Second World War

Once France was occupied, on June 22nd 1940, Hitler ordered that the wagon was taken out of the exhibition building and be placed in the rails outside in the exact location in which it was on November 11, 1918, for the signature of another armistice. He carefully prepared the setting, by switching sides for the occasion, the German delegation occupying this time the seats that the Allies had taken in 1918, with Hitler taking the place of Foch. As the story goes, he stayed while the terms were read out by someone of his delegation and left the coach before the signature took place. He then disposed that the coach be transferred to Berlin to be displayed there, at the Cathedral. As the second world war advanced the coach was moved to different locations in Germany and destroyed before the end of the war. Thus, what it is shown today is a replica.

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Normandy landings on June 6, 1944. D-Day.

Today, June 6th, we commemorate the anniversary of the Normandy landings during World War II in 1944, what is often referred to as D-Day.

A few weeks ago, we visited “Omaha beach“, one of the beaches where Americans landed, which you may have seen as, along with many documentaries, it was staged in the film “Saving Private Ryan“. The beach is about 6 kilometres long and extends through different villages. And it is not the only beach where Allied forces landed, as there were Americans landing at Utah beach as well, together with British landing at Sword and Gold beaches, more to the East, and Canadians at Juno beach.

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The Germans had fortified the hills, built barracks, installed obstacles in the beach and planted thousands of mines.

The landings, part of the Operation Overlord, code named Neptune, started at 6:30am, and they continued for weeks. Just on D-Day Allied forces counted 10,000 casualties with over 4,000 confirmed dead, with similar figures in the German side.

After the first days, a bridge, “Mulberry” was built to offload vehicles from boats coming from the United Kingdom. Some days during the summer up to 24,000 men or 3,000 vehicles crossed that bridge. An aerodrome was built uphill to evacuate the injured. The original bridge was brought down in the following winter by strong sea tides. Today a relic has been built, with some of the original concrete blocks visible in low tide.

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Today, there are several monuments along the beach, one of them Les Braves Omaha Beach Memorial. It is a sculpture that symbolizes wings of hope, freedom, fraternity.

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In front of it there is a monument to the 1st US Infantry Division. It has the following inscription engraved in it:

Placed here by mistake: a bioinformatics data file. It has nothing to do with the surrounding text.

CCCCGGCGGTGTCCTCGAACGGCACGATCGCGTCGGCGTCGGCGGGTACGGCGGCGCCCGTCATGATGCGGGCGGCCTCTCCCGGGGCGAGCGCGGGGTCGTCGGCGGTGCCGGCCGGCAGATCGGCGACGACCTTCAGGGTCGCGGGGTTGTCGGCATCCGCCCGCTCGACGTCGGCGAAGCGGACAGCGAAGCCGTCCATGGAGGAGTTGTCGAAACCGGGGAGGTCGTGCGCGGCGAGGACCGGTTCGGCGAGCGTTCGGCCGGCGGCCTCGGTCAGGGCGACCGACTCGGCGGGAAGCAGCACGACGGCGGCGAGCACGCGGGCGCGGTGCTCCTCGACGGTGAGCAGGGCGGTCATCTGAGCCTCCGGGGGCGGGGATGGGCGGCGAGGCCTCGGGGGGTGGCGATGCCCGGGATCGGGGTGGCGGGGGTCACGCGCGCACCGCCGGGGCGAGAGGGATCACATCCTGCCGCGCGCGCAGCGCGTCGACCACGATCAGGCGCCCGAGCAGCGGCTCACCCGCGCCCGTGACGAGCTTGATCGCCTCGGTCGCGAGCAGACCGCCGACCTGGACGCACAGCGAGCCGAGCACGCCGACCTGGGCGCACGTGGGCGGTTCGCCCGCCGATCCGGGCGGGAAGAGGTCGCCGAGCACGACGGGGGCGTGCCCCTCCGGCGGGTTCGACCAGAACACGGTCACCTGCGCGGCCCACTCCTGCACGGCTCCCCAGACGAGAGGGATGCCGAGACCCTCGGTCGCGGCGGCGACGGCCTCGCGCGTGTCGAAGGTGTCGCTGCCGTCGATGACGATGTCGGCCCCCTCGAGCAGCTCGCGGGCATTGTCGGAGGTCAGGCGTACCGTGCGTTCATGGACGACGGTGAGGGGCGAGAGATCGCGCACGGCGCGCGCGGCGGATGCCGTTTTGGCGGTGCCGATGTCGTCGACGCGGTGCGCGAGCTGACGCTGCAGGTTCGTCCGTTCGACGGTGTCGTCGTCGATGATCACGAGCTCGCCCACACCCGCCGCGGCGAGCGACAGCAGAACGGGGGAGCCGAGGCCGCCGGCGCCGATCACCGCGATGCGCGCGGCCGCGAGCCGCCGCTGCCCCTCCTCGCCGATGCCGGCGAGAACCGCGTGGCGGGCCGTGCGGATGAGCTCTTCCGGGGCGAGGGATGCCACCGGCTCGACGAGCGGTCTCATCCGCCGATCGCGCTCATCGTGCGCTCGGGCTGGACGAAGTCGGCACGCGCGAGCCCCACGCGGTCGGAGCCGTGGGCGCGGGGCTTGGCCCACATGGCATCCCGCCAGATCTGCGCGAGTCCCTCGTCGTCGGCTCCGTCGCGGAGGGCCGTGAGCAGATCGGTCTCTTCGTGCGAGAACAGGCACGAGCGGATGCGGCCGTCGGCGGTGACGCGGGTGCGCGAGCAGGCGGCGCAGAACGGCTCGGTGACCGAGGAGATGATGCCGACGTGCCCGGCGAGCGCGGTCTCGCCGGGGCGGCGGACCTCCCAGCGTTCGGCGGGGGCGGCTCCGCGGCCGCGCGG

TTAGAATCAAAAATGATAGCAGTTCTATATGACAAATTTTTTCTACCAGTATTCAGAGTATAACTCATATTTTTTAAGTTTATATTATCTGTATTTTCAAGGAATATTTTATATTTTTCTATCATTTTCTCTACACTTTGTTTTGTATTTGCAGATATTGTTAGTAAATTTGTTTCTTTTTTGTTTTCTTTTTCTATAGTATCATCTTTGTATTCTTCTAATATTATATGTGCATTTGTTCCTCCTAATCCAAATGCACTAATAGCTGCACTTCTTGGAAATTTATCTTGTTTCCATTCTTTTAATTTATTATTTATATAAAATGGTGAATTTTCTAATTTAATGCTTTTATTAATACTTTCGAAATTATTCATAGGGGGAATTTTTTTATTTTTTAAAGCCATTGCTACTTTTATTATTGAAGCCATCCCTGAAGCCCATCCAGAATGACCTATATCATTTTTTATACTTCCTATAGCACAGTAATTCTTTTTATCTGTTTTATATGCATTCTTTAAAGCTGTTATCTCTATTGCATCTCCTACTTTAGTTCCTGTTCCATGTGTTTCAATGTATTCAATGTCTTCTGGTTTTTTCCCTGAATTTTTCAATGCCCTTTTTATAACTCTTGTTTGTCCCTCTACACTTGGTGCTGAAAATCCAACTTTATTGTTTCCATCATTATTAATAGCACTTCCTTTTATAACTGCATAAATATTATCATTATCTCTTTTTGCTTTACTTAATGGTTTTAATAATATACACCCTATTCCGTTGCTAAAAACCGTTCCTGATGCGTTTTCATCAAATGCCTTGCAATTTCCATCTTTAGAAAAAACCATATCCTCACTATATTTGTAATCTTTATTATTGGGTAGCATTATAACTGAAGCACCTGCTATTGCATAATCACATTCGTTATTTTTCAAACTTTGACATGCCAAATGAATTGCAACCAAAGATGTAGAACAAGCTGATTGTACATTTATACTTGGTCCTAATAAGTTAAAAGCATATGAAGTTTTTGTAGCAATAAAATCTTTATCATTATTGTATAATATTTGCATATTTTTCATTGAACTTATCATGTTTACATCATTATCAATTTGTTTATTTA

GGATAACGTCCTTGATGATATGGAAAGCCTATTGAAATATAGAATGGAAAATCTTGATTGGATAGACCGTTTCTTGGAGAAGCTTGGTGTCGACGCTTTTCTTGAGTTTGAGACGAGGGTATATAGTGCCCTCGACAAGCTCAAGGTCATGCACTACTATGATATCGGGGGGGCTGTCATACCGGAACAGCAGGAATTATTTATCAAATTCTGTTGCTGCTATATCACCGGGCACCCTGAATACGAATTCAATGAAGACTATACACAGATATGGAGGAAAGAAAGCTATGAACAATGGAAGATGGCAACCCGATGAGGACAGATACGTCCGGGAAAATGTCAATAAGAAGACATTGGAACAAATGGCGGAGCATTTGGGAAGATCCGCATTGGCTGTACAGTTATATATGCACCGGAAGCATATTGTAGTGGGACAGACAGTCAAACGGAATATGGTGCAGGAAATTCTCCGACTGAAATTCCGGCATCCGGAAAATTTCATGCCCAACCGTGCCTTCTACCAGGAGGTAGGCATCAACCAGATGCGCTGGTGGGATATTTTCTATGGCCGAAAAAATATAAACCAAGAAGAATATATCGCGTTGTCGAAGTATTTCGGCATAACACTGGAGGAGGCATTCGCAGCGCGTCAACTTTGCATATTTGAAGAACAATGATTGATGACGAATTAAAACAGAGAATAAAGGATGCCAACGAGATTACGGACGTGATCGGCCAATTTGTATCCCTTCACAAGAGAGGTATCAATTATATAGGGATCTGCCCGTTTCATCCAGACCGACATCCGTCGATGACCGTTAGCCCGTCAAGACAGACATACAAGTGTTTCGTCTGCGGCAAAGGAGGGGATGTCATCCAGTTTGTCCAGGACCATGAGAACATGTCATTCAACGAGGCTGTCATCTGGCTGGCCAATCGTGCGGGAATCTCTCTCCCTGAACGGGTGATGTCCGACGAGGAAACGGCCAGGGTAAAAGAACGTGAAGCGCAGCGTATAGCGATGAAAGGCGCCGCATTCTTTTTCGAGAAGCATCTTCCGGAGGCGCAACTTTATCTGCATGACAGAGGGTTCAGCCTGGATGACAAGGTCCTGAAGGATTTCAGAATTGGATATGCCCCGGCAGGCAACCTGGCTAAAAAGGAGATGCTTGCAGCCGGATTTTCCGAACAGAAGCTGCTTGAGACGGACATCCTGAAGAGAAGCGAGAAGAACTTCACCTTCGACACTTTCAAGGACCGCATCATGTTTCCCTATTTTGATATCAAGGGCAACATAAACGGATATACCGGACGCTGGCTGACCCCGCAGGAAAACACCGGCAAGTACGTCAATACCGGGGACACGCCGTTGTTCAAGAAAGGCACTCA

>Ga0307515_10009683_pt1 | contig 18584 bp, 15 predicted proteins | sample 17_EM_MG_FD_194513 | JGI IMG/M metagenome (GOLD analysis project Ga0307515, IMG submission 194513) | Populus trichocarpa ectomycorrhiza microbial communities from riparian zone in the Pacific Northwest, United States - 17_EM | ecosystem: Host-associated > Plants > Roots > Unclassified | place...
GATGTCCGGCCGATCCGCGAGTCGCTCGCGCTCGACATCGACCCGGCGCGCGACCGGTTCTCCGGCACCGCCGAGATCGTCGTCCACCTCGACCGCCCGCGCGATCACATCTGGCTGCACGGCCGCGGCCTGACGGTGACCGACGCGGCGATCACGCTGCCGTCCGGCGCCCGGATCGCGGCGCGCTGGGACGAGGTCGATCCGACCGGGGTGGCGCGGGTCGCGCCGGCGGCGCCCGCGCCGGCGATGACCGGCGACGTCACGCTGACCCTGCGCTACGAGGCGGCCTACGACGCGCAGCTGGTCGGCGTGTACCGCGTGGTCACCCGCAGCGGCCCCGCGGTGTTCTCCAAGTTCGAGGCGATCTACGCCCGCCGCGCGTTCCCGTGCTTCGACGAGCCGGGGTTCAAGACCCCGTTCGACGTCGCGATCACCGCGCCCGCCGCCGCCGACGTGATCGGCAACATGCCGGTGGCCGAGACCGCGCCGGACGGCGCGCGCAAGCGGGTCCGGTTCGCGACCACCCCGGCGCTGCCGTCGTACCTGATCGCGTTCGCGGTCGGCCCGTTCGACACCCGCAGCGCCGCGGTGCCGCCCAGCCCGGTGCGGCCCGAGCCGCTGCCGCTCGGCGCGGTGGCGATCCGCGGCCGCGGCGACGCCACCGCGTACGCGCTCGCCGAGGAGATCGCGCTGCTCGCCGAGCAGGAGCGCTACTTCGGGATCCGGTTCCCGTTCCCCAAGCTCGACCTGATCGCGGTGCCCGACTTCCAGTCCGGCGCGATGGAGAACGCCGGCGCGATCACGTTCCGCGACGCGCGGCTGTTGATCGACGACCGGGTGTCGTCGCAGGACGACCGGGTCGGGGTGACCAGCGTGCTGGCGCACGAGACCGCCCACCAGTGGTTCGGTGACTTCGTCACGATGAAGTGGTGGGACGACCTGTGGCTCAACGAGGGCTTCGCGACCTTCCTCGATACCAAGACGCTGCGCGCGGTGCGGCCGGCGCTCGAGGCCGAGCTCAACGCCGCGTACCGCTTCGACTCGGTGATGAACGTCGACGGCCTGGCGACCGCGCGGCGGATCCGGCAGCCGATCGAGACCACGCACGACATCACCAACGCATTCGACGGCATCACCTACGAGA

No mission too difficult.

No sacrifice too great. Duty first.

Forced Omaha beach at dawn 6 June.

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By the monument visitors leave candles, flowers and some written notes. Most of them stand by in silence watching the vastness of the beach, thinking of the sheer numbers of people involved in the operation and what awaited them, praying for their lost ones. Occasionally a bus comes with veterans, relatives of soldiers who fought there, you name it, and trumpet plays Taps.

Nearby, a panel reminds the lyrics of the song “Remember Omaha” by Jean Goujon.

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Château de Chenonceau

During our last Christmas road trip, we made a stop by the Château de Chenonceau, one of those castles of the Loire valley that stands out among the rest and which we had wanted to visit it on ground since we flew over it in 2015.

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As the brochure of the visit tells, and the different panels along the rooms and corridors let you grasp, the Château de Chenonceau is a Ladies’ castle, due to the several women that left a mark in its configuration and history.

The first castle did not cross the river Cher, and was located at the small island between the gardens, where today stands alone the Marques tower (see the aerial view below), built after the castle was burnt down to punish the Marques family, the first proprietors of the castle.

The Marques family facing problems, the chamberlain of the king, Thomas Bohier and his wife Katherine Briçonnet, maneuvered to get in possession of the castle, which they started to rebuild to their taste, used if to host French nobility and to project an image of themselves.

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They adopted common initials (TBK) that they displayed around the castle.

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They created an aspirational personal motto while building the castle: “S’il vient à point, me souviendra” (i.e. if I get to the end of this construction, I will be remembered).

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Years later, in 1535, being the castle in possession of Bohier’s son, it was taken by the king Francis I (to cancel out unpaid debts). After his death, his son, king Henri II gave it as a present to his mistress Diane de Poitiers in 1547. It was Diane who built the bridge to join the castle with the opposite river bank, and it was that move that started to make it unique.

At the death of Henri II, her widow, Catherine de Medici, forced Diane to exchange Chenonceau for another castle, the Château Chaumont, and made Chenonceau her favourite residence and a place full of intrigues for the years to come. She closed the bridge into a gallery (multi-storied), she added several rooms and bedrooms, made gardens more magnificent, gathered art collections and hosted parties.

Corridor

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Ever since, the castle was to be linked to French royal family and later French nobility. There is a telling name of the power of the running family, that of the “Five Queens’ Bedroom“, named after Catherine de Medici’s two daughters and three daughters-in-law: